How to Deal with Pressure from Society
2018 has begun and, as always, a new year brings with it a plethora of different feelings.
For some people, the idea of “fresh start” is exciting and leaves them feeling optimistic about how they can “start over” and pursue their latest ambitious with enthusiasm.
But for others, the new year is a time of increased anxiety — a reminder that we’re “behind” in life (or at least we think we are).
Today, I want to talk about how you may be feeling fearful of the future, why that might be, and what you can do about it.
You might be worrying about the future and what might happen if you don’t achieve your goals.
Maybe all you can see is this big goal it would make you so happy to achieve, but feel daunted by all the steps you’d need to take to actually achieve it. Perhaps you’re overwhelmed just thinking about how you might reach your goal at all, or you’re afraid to take the risks you know you’d need to take.
Whatever the reason for your anxiety — whether you’re generally anxious around this period, something’s already gone wrong this year that’s shaken you, or you’ve already slipped on one of your new year’s resolutions — it’s perfectly okay to be feeling this way.
In the blog, we’ll consider the fear of the future that affects a lot go people at this time of year, why that is, and what you can do about it.
This time of year usually causes us to re-evaluate where we are in life and what we’ve achieved, or are achieving, against some standard.
Usually, this standard is dictated by society. This pressure from society can cause you to compare yourself to others: “Hey, look what he or she has done. Why haven’t I done that? Why am I not keeping up?”
Pressure from society can feed into your own idea of what you should be achieving and by when. You compare where you are in life against where you feel you should be by now.
Often, we find that we fall short of those expectations. This is bound to make you feel anxious.
You’re probably going to find you have a lot of negative thoughts about your success.
What if I’m never successful? What if I’m not good enough? What if I fail?
At the heart of your anxiety, disappointment, and self-criticism is the action of comparing yourself to others you perceive are doing “better” than you.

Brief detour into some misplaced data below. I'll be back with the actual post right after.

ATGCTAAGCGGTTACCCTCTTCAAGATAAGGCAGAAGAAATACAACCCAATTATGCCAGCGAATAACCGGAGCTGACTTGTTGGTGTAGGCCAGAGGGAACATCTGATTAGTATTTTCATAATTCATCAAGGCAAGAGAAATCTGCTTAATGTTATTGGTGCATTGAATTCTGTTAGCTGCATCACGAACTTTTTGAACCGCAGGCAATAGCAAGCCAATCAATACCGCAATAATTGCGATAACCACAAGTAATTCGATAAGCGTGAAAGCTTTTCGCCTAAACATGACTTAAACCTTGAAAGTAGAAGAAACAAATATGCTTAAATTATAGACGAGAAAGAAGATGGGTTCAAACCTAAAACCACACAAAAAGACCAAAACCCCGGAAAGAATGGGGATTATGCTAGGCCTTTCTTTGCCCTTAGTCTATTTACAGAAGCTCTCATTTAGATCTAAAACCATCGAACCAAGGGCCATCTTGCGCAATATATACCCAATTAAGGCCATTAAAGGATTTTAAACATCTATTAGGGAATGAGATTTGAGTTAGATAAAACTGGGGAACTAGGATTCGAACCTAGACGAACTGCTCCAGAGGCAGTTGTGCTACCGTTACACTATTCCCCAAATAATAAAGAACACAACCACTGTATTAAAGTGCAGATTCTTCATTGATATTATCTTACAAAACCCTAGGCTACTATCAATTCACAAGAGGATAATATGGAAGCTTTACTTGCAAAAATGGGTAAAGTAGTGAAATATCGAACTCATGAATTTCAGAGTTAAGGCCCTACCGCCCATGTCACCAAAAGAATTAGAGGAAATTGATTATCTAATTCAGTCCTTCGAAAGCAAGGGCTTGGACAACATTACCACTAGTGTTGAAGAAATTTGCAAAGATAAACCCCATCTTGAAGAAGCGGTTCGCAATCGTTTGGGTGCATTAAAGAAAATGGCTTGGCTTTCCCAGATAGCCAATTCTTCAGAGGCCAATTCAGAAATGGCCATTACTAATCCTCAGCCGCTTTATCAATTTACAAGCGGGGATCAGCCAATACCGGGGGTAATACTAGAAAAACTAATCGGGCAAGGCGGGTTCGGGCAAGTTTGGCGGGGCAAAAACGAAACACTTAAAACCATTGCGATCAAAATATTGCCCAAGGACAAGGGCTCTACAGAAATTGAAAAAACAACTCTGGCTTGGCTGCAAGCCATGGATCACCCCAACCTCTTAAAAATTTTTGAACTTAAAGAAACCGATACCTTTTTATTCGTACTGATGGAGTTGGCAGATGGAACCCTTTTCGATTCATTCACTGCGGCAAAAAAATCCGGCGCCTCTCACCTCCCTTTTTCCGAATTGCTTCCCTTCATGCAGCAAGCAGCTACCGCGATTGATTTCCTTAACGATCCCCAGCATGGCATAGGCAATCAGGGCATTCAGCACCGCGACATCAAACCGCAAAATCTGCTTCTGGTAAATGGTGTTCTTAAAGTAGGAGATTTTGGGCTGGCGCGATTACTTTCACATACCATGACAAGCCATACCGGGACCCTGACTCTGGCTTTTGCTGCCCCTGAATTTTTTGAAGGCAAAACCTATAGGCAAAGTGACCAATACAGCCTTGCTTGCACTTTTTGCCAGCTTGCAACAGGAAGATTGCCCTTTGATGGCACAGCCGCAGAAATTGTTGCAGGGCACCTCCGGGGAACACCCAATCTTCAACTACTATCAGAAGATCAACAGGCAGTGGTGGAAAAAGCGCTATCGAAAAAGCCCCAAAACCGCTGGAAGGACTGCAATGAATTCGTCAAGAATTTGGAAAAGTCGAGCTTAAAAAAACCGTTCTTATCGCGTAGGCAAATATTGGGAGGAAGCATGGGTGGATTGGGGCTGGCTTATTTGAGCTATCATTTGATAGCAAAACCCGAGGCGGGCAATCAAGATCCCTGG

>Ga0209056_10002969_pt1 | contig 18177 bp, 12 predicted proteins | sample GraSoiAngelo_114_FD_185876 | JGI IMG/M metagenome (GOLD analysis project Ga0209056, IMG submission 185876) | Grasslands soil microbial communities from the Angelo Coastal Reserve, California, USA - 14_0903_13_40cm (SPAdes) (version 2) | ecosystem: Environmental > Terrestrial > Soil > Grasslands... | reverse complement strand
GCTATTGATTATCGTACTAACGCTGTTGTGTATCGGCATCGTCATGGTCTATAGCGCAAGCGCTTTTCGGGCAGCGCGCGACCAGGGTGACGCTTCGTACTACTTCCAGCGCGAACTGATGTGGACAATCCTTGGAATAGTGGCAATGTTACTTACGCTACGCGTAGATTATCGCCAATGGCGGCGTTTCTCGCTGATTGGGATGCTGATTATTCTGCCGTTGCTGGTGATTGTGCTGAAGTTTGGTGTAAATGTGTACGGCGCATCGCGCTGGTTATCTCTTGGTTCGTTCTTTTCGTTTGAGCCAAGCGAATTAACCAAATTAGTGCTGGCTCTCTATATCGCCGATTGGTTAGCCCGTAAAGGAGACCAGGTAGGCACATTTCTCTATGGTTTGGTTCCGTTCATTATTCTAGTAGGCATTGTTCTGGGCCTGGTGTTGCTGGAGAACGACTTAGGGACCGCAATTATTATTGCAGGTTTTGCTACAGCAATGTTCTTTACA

If you want to reduce the pressure from society you feel, and the anxiety you suffer as a result, you need to stop comparing yourself to others, and accept where you are.
What you want is to feel calm and content with where you are in life now, while trusting that you can get to where you want to be in the future.
You want to be able to have positive thoughts about the upcoming year, and be able to say to yourself, “I can do this.”
You want to feel hopeful, and relish that deep-seated belief that things could — or maybe even will — work out.
So how do you stop comparing?
Anytime you hear yourself say “I should…” that’s a sign that you’re engaging in comparison. The pressure from society to be one way or another is immense, and the first step to stopping it is noticing when you’re letting that pressure get to you.
Step 1: Instead of saying “I should ____”, say “I want to ____”
When you reframe your goals as desires, they’re simply much more powerful and you’ll be more motivated and determined to achieve them.
I don’t know about you, but I feel motivated to do the things I want to do, not the things I’m told to do, even if I’m the one telling myself to do them.
One of the most empowering parts of this shift in language is that you’ll find that sometimes you can’t swap “I should ____” out with “I want to ____”. And if you can’t do that, then you need to re-evaluate if that’s actually your goal, or some external pressure from society or someone else.
If a goal is aligned to your values, if it’s your goal, then you will find it easy to put an “I want to____” in front of it.
If you realise it’s not your goal, give yourself permission to let it go.
Step 2: Realise that your journey is yours alone, and no one else's.
It’s true that there is a lot of pressure from society and, especially with social media, we’re always being told what we should be doing or where we should be in life.
You simply can’t be content with where you are in life until you accept that wherever you are is good enough.
Accepting where you are in life doesn’t mean you’re not honouring your desires and goals, it means acknowledging that you’re on a journey that is exclusively yours. You’ll get to your goals in your own time.
Tell yourself, “This is my life, and I’m in exactly the right place on my journey.”
I know that to be true. Your experiences now may be just what you need to set you up for the success you so desire later on — and don’t let anyone tell you that’s not good enough.